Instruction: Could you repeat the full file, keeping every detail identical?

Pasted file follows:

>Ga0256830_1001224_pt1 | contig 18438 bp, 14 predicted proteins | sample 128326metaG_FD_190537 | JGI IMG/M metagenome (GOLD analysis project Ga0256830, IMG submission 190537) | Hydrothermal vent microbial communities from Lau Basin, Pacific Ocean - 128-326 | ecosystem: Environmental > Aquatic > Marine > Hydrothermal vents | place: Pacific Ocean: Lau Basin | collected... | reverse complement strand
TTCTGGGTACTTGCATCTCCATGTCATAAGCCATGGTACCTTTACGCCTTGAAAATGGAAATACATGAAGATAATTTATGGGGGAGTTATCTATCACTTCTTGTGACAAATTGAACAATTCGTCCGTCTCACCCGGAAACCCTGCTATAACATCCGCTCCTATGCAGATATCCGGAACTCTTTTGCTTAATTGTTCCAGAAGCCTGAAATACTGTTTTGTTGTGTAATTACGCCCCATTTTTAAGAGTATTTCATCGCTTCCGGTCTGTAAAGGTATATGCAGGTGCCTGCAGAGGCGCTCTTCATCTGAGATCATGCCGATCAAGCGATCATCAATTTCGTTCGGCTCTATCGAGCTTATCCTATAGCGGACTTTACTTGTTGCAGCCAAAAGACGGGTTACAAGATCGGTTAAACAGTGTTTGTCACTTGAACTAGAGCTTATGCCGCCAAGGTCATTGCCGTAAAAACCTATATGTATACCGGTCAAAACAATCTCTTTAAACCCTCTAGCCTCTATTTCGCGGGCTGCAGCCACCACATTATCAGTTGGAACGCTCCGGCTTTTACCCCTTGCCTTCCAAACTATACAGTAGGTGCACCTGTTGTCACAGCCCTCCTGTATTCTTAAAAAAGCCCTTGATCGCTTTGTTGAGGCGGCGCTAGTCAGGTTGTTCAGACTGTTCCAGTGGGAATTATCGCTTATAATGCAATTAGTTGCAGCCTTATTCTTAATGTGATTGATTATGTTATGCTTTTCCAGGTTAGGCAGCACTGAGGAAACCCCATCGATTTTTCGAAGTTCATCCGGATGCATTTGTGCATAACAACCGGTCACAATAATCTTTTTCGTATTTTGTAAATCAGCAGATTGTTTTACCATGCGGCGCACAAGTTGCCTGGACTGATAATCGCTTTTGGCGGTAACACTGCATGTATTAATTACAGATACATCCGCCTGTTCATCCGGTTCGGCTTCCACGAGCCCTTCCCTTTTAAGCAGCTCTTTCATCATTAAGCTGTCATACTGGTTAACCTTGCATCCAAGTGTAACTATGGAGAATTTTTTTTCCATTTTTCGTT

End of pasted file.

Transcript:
>Ga0256830_1001224_pt1 | contig 18438 bp, 14 predicted proteins | sample 128326metaG_FD_190537 | JGI IMG/M metagenome (GOLD analysis project Ga0256830, IMG submission 190537) | Hydrothermal vent microbial communities from Lau Basin, Pacific Ocean - 128-326 | ecosystem: Environmental > Aquatic > Marine > Hydrothermal vents | place: Pacific Ocean: Lau Basin | collected... | reverse complement strand
TTCTGGGTACTTGCATCTCCATGTCATAAGCCATGGTACCTTTACGCCTTGAAAATGGAAATACATGAAGATAATTTATGGGGGAGTTATCTATCACTTCTTGTGACAAATTGAACAATTCGTCCGTCTCACCCGGAAACCCTGCTATAACATCCGCTCCTATGCAGATATCCGGAACTCTTTTGCTTAATTGTTCCAGAAGCCTGAAATACTGTTTTGTTGTGTAATTACGCCCCATTTTTAAGAGTATTTCATCGCTTCCGGTCTGTAAAGGTATATGCAGGTGCCTGCAGAGGCGCTCTTCATCTGAGATCATGCCGATCAAGCGATCATCAATTTCGTTCGGCTCTATCGAGCTTATCCTATAGCGGACTTTACTTGTTGCAGCCAAAAGACGGGTTACAAGATCGGTTAAACAGTGTTTGTCACTTGAACTAGAGCTTATGCCGCCAAGGTCATTGCCGTAAAAACCTATATGTATACCGGTCAAAACAATCTCTTTAAACCCTCTAGCCTCTATTTCGCGGGCTGCAGCCACCACATTATCAGTTGGAACGCTCCGGCTTTTACCCCTTGCCTTCCAAACTATACAGTAGGTGCACCTGTTGTCACAGCCCTCCTGTATTCTTAAAAAAGCCCTTGATCGCTTTGTTGAGGCGGCGCTAGTCAGGTTGTTCAGACTGTTCCAGTGGGAATTATCGCTTATAATGCAATTAGTTGCAGCCTTATTCTTAATGTGATTGATTATGTTATGCTTTTCCAGGTTAGGCAGCACTGAGGAAACCCCATCGATTTTTCGAAGTTCATCCGGATGCATTTGTGCATAACAACCGGTCACAATAATCTTTTTCGTATTTTGTAAATCAGCAGATTGTTTTACCATGCGGCGCACAAGTTGCCTGGACTGATAATCGCTTTTGGCGGTAACACTGCATGTATTAATTACAGATACATCCGCCTGTTCATCCGGTTCGGCTTCCACGAGCCCTTCCCTTTTAAGCAGCTCTTTCATCATTAAGCTGTCATACTGGTTAACCTTGCATCCAAGTGTAACTATGGAGAATTTTTTTTCCATTTTTCGTT